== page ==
The next level you get, we’ll call it medium skills, and this is where you actually have to break down and talk to your people.  Oh, what a surprise because this is how they define themselves.  This says, I know Python, I know Ruby on Rails.  But you may say, “But Donna, I don’t care about Python.  I don’t care about Ruby on Rails and my answer is today you may not, but the people who work for you have those skills.  You need to give them the opportunity to make you aware of them and to offer them up to you in your organization.  I know organizations that never thought they’d be using it and later found a reason and this was useful.  This is a really important issue.  We talked before on the fact that we have a massive employee engagement problem.  Believe it or not, a simple little thing like acknowledging people formally and, believe it or not this is formal, for what they can do starts to be important.

Now the next level is actually peripheral skills.  One of the fundamental things we always want to know is who knows what where.  In today’s multicultural world one of things we may want there is languages.  What has that got to do with software development?  Well, how many people don’t have a development team?  I have friends with teams in Viet Nam.  I have friends with teams in India.  All over the world.  Knowledge of languages that people, I remember I’m there with a whole development team one night.  It’s 11:30 and they don’t speak English worth a darn.  Production’s come down and we’re not communicating.  Luckily I was rescued by somebody who did speak their language who decided it was probably time to check in and make sure we were all doing fine.  If I’d known who spoke their language, I could have picked up the phone and said how can we do this over the phone?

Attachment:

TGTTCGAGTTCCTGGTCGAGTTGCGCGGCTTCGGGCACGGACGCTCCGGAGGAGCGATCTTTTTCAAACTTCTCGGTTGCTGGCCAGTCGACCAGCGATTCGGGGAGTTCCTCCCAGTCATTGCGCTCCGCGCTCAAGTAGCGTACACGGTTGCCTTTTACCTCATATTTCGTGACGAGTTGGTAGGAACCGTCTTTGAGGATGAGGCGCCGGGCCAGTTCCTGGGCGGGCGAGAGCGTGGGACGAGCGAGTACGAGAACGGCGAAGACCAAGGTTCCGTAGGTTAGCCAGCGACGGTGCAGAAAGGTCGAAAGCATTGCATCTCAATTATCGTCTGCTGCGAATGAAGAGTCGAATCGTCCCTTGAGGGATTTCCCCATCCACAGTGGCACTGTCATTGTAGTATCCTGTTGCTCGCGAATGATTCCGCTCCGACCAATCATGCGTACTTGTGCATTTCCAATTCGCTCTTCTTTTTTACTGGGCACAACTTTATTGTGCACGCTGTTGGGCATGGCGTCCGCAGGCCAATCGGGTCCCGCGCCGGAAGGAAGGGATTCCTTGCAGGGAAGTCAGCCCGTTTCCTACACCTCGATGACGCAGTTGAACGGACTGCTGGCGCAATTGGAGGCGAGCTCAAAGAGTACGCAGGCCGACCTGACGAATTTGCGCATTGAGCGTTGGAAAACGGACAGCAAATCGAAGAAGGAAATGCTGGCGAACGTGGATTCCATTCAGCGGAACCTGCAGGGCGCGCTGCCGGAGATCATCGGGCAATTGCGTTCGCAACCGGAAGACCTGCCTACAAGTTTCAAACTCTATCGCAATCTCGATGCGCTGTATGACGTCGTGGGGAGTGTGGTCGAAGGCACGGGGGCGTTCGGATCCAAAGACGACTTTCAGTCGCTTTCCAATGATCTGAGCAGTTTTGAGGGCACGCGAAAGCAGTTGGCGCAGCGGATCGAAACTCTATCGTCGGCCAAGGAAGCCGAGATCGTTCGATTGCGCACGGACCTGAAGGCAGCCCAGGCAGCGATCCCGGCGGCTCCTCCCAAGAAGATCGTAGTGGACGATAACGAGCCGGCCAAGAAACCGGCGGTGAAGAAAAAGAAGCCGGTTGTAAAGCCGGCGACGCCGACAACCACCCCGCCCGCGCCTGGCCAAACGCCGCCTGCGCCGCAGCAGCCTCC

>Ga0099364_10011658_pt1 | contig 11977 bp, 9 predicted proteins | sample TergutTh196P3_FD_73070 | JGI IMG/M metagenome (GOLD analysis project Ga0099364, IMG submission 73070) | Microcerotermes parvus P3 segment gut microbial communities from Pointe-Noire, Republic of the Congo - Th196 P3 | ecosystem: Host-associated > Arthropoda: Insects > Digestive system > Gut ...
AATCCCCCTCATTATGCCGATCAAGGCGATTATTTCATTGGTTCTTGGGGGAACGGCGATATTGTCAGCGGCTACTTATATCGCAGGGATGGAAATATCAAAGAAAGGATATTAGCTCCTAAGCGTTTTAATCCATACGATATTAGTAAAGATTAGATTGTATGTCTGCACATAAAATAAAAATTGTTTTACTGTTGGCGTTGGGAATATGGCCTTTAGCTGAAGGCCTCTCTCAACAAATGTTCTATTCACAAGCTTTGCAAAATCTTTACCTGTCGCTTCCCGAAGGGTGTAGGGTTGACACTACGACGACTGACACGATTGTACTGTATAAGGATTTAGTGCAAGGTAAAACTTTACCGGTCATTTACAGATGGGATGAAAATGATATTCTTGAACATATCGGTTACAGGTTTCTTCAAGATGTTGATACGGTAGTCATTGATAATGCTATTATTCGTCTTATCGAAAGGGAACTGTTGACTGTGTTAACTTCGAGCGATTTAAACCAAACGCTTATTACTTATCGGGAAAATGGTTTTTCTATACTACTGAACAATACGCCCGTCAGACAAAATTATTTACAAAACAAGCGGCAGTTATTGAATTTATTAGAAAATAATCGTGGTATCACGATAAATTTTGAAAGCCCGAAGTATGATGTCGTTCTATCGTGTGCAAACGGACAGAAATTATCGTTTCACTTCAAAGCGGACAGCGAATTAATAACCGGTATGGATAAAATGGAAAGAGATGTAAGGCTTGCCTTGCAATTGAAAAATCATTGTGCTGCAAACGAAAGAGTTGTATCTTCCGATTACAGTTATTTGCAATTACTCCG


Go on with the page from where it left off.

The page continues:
You never know where it is, but this starts to build up.  You don’t have to do this all at once.  Nothing says that this is all you need to start day one.  This is where you start going once you’ve done this because this is apt to be this is your real people.  This is what we’ll call organizational effectiveness.  There’s a lot more we could add on to this, but skills are going to be the basis for taking your resource capacity planning system into a true people capacity and start to provide opportunities for growth.

Do you know what your people would like to learn?  Do you know with technologies and where you’re going to go?  Take machine learning.  Do you know who knows that?  Some people could be taking classes at night and you don’t even know.  You have no mechanism for hearing it.  These are user-defined which means you actually ask your people what it is.  My experience with having done this is while 1100 skills were way too many, about 350 served as a good sort of let’s hold to that number.  Let’s see what’s lacking; let’s see what we have to move around.  So that gives you some idea of what to do and I hope makes it clear that you do not want to go out and do Big Bang all at once.  Part of the trick here is building this up incrementally with the involvement of your people.  So hopefully that explains it.